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Roland Alpha Juno 2


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Roland Alpha Juno 2

Category:  Products / synthesisers / dco synthesisers

Added: 12-Nov-23  |  Author: admin

New price: discontinued vintage  |   S/H price: £500

Roland Alpha Juno 2

The upgraded 1985 Alpha Juno 2 offered a bigger 61 note velocity sensitive keyboard & cartridge storage for user patches. Both the Alpha Junos were quite advanced 6 note poly synths designed to be very low cost solutions to take on the likes of Korg & Casio who Roland had seen undercut their own previous offerings with much lower prices.


The Alpha Juno's Digitally Controlled Oscillators (DCO's) able to deliver a choice of 14 different waveforms including noise for the single oscillator & the sub oscillator, and both the Sawtooth & Pulse waves could have Pulse-Width Modulation applied. This allowed the Alpha Junos to deliver a wide range of timbres and tones even though it is only a single oscillator synth.


Both Alpha Juno's have a real analog 24dB/octave low-pass and an additional 3-stage hi-pass filter which sits between the DCO & VCF main filter section & acts in effect as an EQ to treat the raw DCO output before it hits the main VCF filter section. One main criticism of the Low pass is that is cannot self resonate.




Alpha Juno architecture



1. DCO (Digitally Controlled Oscillator)
DCO is the digitally controlled oscillator that controls the pitch and generates the waveforms that are the sound source of the synthesizer.


2. HPF (High Pass Filter)
The HPF (High-Pass Filter) is a filter that passes high frequency harmonics and cuts off the lower ones. This changes the waveform and controls the tone color.


3. VCF (Voltage Controlled Filter)
Each VCF lets lower frequency harmonics of the input signal pass and cuts off the higher ones. In other words, it is a usual low pass filter. By controlling the cutoff point and resonance, the waveform changes, thereby the tone color alters.


4. VCA (Voltage Controlled Amplifier)
After filtered in the VCF, the signal is fed to the VCA where the volume (amplitude) of the sound is controlled.




6. LFO (Low Frequency Oscillator)
This oscillator generates extremely low frequency, so produces a vibrato or growl effect by controlling the DCO or VCF.


7. ENV (Envelope Generator)
This generates the control voltage (Envelope) which controls the DCO, VCF and VCA, therefore, alters the pitch, tone color and volume in each note.




Alpha Juno Oscillators


In this image charts below you can see the 3 choices of Oscillator Pulse waveform, the 5 choices of Sawtooth waveform & the 6 choices of waveform for the Sub-Oscillator - Noise is also an additional Oscillator choice. 


You can then see at the bottom of the chart the Pulse & Sawtooth variations that can be achieved by adjusting the amount of Pulse Width for the DCO's - This quite extensive choice of 14 waveforms which can then be further modified with Pulse Width that can also be modulated, gives the Alpha Juno's their wide pallette of sounds for just a single Oscillator synthesiser.










Roland MKS-50 rack version

The MKS-50 was released in 1987 - the same year the Alpha Juno 1 went out of production & one year after the updated Alpha Juno 2 was released in 1986.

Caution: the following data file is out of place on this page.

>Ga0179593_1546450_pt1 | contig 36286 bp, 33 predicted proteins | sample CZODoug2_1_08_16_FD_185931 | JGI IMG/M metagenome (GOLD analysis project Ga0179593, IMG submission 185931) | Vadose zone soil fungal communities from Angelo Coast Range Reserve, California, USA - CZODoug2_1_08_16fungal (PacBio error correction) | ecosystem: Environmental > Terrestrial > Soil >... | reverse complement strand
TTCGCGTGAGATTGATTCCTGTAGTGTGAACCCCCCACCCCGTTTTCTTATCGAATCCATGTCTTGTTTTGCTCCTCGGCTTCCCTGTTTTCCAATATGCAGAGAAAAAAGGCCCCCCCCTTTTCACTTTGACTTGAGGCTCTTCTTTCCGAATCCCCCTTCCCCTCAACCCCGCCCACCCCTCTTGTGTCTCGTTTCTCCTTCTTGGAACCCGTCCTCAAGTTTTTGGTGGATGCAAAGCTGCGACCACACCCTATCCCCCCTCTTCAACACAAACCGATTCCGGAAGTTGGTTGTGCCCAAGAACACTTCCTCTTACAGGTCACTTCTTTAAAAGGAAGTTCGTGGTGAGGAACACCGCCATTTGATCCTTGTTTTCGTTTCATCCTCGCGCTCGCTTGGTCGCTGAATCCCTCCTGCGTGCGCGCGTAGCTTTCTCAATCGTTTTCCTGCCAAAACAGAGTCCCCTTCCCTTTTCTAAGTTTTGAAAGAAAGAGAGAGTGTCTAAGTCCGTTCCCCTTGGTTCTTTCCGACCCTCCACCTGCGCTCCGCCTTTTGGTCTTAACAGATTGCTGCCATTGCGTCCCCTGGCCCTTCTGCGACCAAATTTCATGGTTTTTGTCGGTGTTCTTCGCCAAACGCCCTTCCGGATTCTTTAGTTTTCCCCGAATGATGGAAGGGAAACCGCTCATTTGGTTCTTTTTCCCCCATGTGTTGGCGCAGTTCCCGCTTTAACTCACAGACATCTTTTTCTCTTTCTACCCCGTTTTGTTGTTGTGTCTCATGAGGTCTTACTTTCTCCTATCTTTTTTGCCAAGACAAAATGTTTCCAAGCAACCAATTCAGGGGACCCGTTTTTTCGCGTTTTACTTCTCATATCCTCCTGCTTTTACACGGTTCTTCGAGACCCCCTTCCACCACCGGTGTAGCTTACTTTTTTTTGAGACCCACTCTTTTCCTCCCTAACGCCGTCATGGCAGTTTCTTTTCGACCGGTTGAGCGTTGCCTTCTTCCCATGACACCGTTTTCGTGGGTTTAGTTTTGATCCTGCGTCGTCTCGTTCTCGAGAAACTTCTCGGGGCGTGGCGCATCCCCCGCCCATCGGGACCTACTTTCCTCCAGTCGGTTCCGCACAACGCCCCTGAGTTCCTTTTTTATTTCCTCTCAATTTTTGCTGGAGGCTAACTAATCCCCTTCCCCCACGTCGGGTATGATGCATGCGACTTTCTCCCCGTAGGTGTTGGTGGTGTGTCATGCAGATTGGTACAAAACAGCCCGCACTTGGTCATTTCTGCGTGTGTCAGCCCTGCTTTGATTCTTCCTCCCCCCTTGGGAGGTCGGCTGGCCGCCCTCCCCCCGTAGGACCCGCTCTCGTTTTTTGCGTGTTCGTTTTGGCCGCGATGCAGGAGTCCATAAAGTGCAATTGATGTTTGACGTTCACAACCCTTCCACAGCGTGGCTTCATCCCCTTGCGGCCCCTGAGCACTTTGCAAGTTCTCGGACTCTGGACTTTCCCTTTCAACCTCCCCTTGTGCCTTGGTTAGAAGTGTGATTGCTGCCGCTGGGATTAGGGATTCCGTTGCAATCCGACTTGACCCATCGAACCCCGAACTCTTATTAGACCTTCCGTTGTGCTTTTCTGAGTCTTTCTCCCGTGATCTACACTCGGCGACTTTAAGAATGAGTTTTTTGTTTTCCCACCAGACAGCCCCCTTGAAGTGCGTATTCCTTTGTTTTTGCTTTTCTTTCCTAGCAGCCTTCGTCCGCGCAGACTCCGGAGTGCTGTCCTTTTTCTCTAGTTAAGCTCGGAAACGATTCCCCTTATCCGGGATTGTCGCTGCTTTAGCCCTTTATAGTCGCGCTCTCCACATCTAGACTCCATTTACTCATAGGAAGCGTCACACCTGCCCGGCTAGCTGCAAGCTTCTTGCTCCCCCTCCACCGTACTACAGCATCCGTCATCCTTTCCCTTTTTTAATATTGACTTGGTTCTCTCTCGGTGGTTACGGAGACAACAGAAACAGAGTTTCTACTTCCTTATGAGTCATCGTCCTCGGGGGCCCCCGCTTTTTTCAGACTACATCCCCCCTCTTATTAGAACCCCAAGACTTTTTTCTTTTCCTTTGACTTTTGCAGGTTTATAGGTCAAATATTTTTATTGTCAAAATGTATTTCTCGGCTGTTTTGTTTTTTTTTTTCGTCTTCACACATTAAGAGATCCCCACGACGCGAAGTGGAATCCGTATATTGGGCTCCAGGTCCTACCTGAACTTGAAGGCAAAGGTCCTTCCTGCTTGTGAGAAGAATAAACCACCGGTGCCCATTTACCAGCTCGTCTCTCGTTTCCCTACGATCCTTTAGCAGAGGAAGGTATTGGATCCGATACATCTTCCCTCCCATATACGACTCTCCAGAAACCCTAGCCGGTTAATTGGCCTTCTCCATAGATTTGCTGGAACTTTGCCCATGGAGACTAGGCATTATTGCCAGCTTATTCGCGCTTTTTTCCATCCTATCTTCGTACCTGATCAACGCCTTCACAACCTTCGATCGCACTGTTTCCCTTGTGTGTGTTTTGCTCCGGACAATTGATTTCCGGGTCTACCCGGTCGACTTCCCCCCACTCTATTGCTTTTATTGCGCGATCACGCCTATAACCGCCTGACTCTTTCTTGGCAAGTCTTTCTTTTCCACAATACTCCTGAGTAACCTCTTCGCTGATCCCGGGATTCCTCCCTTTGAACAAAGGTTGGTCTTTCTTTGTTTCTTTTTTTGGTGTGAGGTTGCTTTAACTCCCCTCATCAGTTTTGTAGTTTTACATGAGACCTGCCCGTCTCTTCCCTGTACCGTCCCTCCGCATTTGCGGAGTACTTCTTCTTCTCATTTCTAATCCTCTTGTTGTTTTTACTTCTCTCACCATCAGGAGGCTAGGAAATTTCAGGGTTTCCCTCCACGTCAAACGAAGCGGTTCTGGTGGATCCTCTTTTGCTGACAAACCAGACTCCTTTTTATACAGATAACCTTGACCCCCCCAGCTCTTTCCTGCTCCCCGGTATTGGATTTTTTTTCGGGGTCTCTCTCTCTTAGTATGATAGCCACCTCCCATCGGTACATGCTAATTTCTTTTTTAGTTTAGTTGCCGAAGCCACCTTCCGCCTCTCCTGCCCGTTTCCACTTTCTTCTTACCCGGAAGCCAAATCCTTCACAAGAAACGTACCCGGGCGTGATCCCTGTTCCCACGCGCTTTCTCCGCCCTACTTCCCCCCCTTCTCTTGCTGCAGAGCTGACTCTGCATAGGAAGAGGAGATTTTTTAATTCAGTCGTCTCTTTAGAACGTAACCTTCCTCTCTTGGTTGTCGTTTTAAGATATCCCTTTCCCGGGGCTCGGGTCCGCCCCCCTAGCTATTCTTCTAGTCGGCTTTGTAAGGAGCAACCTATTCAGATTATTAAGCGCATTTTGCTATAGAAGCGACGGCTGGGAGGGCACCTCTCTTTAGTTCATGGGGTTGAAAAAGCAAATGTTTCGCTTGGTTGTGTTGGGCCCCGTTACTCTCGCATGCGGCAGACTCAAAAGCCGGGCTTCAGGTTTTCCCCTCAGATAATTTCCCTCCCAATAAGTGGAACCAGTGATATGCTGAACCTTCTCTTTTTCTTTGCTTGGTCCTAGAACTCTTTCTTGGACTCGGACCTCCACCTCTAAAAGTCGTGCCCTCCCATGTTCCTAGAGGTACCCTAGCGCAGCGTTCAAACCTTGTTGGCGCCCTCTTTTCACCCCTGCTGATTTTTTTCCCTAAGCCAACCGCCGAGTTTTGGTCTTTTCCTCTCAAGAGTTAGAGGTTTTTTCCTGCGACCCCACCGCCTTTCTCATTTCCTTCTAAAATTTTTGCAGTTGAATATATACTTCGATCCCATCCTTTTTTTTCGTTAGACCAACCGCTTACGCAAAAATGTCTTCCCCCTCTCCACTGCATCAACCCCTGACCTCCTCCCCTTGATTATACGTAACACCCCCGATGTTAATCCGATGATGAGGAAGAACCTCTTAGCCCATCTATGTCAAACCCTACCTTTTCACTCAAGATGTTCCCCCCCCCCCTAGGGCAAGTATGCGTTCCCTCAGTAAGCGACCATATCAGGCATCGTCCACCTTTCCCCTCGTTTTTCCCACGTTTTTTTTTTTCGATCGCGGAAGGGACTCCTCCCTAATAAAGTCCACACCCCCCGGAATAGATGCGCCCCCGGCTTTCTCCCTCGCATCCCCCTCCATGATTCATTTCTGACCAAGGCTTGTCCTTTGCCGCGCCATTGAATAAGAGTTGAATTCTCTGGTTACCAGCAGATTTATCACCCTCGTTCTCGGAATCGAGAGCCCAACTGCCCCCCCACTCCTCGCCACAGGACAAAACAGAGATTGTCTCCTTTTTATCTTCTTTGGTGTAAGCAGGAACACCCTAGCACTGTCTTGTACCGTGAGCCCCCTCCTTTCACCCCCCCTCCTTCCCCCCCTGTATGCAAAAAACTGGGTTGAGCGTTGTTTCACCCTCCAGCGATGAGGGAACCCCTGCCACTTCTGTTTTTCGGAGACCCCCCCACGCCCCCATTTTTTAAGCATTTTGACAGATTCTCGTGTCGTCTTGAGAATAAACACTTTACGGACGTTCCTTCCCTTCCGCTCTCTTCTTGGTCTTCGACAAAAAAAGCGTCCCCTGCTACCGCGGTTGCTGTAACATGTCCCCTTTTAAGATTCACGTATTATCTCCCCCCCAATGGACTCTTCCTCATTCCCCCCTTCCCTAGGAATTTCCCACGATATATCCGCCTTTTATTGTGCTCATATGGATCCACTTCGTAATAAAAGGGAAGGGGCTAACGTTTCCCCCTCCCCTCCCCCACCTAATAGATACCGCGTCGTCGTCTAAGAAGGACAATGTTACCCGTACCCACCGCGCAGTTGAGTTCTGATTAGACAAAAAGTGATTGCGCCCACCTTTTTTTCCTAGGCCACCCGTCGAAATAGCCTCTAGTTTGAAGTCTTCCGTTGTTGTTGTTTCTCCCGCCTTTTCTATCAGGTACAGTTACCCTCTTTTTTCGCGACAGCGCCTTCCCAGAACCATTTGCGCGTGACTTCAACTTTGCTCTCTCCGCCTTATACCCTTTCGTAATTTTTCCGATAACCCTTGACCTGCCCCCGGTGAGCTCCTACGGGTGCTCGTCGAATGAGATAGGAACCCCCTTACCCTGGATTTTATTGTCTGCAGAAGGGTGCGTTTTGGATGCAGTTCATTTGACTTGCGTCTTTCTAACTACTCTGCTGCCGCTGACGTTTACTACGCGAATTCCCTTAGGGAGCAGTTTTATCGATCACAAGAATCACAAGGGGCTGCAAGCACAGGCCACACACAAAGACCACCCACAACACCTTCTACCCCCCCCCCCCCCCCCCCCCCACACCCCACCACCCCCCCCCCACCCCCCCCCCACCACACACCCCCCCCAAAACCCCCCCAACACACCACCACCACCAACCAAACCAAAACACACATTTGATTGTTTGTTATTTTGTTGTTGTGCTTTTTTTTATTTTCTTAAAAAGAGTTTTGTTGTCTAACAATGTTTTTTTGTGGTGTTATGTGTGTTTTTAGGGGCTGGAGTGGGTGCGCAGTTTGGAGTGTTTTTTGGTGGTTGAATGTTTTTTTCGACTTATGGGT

The MKS-50 is basically the rack-mount version of the Alpha Juno 1 & 2. It has the same 6 DCO voice poly synth engine but with some added features including 16 programmable chord memories, and the ability to store velocity, volume, panning, de-tune, portamento and other similar parameters within each patch.






The SynthPlus 80 or H-80 version


Like the Alpha Juno 1 & the Juno-106 which had the SynthPlus 10 (H-10) & SynthPlus 60 (H-60) home keyboard variants respectively, the Alpha Juno 2 was available as the home-keyboard version SynthPlus 80 (H-80).


The SynthPlus 80 or H-80 as it is also known is identical to the Alpha Juno 2 but has built-in speakers & a completely different front-panel appearance; otherwise it is the same synth with full MIDI spec.






The PG-300 programmer

Like all the Roland synths which dumped traditional control pots & sliders in favour of the 'new look'  membrane buttons, the editing and tweaking of parameters beyond those assigned to the basic controller options like the pitch/mod wheel was achieved by the labourious selection of a single parameter & then changing its value with the Alpha wheel. Roland therefore sold a handful of control / edit boxes. The PG-200 for the JX-3P & rack version MKS-30, the PG-800 for the JX-8P & JX-10 and for the Alpha Juno (1 & 2 models) they offered the PG-300.





The DTronics DT-300 programmer


There was also the 3rd party DTronics DT-300, which is still available to buy today brand new for around £299 from retailers like Thomann in Europe.


Often you'll find an Alpha Juno 1 or 2 model sold with an included DT-300 programmer or occasionally with a much more rare Roland PG-300 unit.





Just to add an interesting bit of history, this from a youtube discussion:



If interested in a bit of history, Joey Beltram did not come up with the idea of the hoover sound. It was Mundo Muzique who had an Alpha Juno and thought that he would make something out of the useless "What The" patch.
He was friend with Beltram who liked the idea.
The funny thing is they didn't use the Juno on the record.
Beltram sampled it in his Casio FZ-1 and what we hear on Mentasm is in fact the FZ-1.
Even the filter sweep around the 2min mark is the filter of the FZ-1, not the Juno...
Also, I seem to remember that the famous bass on Mr Fingers - Can you feel it was made on an Alpha Juno.


This was apparently revealed in a Red Bull Music Academy interview with Mundo Muzique.

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